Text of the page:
Cholinergic control of cortical network interactions enables feedback-mediated attentional modulation


G. Deco, as above.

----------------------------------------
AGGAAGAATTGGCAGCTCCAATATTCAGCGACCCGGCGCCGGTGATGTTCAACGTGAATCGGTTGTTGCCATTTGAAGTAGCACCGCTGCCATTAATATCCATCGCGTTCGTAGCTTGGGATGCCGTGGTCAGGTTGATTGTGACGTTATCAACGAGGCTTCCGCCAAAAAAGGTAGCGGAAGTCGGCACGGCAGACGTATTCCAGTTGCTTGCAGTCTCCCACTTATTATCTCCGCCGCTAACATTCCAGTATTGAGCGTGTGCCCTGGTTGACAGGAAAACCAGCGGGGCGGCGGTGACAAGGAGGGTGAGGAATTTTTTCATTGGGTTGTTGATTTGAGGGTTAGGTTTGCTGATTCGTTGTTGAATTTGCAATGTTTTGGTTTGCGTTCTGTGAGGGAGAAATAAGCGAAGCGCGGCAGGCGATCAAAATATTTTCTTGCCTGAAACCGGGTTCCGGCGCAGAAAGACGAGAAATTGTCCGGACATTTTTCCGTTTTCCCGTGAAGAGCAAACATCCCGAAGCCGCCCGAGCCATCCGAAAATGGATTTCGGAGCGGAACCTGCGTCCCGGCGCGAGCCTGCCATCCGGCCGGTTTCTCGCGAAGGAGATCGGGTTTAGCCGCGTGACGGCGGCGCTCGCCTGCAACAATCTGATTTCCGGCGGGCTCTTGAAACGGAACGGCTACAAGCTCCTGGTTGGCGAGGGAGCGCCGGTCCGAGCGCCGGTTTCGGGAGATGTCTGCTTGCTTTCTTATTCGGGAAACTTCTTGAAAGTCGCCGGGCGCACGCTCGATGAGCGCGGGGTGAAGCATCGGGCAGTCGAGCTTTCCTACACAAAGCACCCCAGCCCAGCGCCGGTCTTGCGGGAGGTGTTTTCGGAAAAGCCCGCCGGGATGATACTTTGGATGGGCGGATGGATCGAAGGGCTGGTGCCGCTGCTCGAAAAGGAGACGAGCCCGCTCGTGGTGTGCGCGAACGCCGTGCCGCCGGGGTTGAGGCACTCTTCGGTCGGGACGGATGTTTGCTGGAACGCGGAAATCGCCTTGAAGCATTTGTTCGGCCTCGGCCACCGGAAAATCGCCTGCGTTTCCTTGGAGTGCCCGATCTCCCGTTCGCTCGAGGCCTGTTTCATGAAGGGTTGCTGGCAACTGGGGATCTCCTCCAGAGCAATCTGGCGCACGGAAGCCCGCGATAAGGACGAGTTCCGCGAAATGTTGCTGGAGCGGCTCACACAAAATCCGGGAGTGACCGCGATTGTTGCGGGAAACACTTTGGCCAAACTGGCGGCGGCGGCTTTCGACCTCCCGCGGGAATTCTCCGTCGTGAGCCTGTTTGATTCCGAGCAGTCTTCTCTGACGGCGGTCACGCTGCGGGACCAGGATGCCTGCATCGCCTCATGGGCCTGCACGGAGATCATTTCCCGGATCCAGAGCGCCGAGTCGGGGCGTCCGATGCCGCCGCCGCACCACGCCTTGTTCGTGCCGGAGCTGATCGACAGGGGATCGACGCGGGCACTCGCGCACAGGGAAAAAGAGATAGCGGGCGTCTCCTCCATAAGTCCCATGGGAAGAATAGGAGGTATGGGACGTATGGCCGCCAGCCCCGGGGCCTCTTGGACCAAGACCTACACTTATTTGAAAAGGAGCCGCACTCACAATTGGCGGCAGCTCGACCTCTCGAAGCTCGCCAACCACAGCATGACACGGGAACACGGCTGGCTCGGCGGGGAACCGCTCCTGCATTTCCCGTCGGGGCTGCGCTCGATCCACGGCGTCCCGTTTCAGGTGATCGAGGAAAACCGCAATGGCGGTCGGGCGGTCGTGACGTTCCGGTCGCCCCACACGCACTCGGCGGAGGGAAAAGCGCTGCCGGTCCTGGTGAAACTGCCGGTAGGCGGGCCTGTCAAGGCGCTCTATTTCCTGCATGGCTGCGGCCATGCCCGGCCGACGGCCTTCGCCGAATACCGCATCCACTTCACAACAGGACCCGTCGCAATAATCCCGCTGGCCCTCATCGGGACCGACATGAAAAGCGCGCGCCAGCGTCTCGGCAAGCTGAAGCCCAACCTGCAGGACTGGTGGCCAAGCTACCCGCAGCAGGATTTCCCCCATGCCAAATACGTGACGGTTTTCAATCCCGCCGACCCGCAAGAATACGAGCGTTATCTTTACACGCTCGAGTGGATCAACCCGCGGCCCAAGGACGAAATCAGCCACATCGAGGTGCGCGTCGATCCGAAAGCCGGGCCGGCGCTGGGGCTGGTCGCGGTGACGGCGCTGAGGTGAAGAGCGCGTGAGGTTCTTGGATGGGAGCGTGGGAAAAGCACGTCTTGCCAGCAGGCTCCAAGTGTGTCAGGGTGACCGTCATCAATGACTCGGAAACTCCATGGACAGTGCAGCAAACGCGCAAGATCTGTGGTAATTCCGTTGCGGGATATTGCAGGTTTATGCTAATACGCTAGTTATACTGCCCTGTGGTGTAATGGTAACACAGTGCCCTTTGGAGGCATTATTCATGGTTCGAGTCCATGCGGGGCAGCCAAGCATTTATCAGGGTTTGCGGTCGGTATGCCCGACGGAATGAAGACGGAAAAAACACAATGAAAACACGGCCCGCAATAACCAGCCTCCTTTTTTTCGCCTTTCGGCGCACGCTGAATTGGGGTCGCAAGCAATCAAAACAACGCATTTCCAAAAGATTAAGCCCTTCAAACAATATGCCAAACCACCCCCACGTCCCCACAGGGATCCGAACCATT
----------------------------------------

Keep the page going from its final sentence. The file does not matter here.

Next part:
Attention increases our ability to detect behaviorally relevant stimuli. At the neuronal level this is supported by increased firing rates of neurons representing the attended object. In primary visual cortex an attention-mediated activity increase depends on the presence of the neuromodulator acetylcholine. Using a spiking network model of visual cortex we have investigated how acetylcholine interacts with biased feedback to enable attentional processing. Although acetylcholine affects cortical processing in a multitude of manners, we restricted our analysis to four of its main established actions. These were (i) a reduction in firing rate adaptation by reduction in M-currents (muscarinic), (ii) an increase in thalamocortical synaptic efficacy by nicotinic presynaptic receptors, (iii) a reduction in lateral interactions by muscarinic presynaptic receptors, and (iv) an increase in inhibitory drive by muscarinic receptors located on inhibitory interneurons. We found that acetylcholine contributes to feedback-mediated attentional modulation, mostly by reducing intracortical interactions and also to some extent by increasing the inhibitory drive. These findings help explain why acetylcholine is necessary for top–down-driven attentional modulation, and suggest a close interdependence of cholinergic and feedback drive in mediating cognitive function.